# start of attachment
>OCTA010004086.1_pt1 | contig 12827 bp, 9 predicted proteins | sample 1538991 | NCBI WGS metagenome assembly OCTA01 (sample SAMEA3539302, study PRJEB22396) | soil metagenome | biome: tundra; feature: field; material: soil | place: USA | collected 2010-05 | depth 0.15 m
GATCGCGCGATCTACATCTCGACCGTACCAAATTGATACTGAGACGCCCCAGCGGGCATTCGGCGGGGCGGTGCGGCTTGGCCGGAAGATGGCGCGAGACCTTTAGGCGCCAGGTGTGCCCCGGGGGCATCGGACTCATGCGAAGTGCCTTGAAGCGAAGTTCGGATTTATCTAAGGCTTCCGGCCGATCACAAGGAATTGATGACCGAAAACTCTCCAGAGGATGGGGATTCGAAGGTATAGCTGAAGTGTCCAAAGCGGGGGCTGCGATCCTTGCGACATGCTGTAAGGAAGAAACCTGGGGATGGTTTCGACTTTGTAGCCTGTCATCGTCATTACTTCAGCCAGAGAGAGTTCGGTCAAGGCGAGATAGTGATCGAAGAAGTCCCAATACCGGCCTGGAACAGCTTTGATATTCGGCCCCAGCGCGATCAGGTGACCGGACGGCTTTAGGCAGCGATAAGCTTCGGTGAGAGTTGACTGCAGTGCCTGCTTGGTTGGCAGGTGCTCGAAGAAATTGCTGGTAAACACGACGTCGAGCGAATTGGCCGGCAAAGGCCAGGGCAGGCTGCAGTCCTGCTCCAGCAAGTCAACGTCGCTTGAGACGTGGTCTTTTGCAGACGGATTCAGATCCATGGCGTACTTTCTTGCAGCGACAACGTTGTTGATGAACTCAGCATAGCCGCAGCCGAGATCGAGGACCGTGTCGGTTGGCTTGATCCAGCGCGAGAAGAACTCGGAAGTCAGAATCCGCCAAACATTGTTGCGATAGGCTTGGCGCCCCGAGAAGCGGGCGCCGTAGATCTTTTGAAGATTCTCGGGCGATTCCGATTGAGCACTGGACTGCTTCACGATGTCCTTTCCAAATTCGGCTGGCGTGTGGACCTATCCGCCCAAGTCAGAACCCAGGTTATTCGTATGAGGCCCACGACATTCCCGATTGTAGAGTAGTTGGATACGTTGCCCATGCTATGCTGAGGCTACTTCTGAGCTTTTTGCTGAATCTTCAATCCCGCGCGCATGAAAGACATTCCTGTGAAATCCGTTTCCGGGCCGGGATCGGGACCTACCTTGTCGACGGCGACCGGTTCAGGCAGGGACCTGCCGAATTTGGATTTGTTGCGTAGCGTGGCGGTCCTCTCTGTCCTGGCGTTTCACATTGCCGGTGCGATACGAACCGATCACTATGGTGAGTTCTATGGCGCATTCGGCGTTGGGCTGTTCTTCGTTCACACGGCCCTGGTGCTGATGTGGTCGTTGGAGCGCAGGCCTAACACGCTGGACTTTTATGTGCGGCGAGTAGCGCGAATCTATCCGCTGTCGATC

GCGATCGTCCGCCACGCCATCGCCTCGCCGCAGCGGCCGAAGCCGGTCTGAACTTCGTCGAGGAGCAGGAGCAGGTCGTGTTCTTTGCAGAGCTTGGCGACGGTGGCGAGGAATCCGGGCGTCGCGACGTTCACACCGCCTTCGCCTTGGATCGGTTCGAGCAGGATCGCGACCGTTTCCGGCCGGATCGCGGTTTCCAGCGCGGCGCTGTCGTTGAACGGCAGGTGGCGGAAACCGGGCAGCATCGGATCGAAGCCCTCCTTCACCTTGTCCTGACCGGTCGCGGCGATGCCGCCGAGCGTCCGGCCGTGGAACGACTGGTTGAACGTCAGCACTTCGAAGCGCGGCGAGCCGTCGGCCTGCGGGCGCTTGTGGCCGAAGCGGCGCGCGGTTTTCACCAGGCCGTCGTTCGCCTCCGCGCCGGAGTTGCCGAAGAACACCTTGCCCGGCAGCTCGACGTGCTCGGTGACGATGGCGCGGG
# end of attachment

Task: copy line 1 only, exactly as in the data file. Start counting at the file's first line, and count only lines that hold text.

>OCTA010004086.1_pt1 | contig 12827 bp, 9 predicted proteins | sample 1538991 | NCBI WGS metagenome assembly OCTA01 (sample SAMEA3539302, study PRJEB22396) | soil metagenome | biome: tundra; feature: field; material: soil | place: USA | collected 2010-05 | depth 0.15 m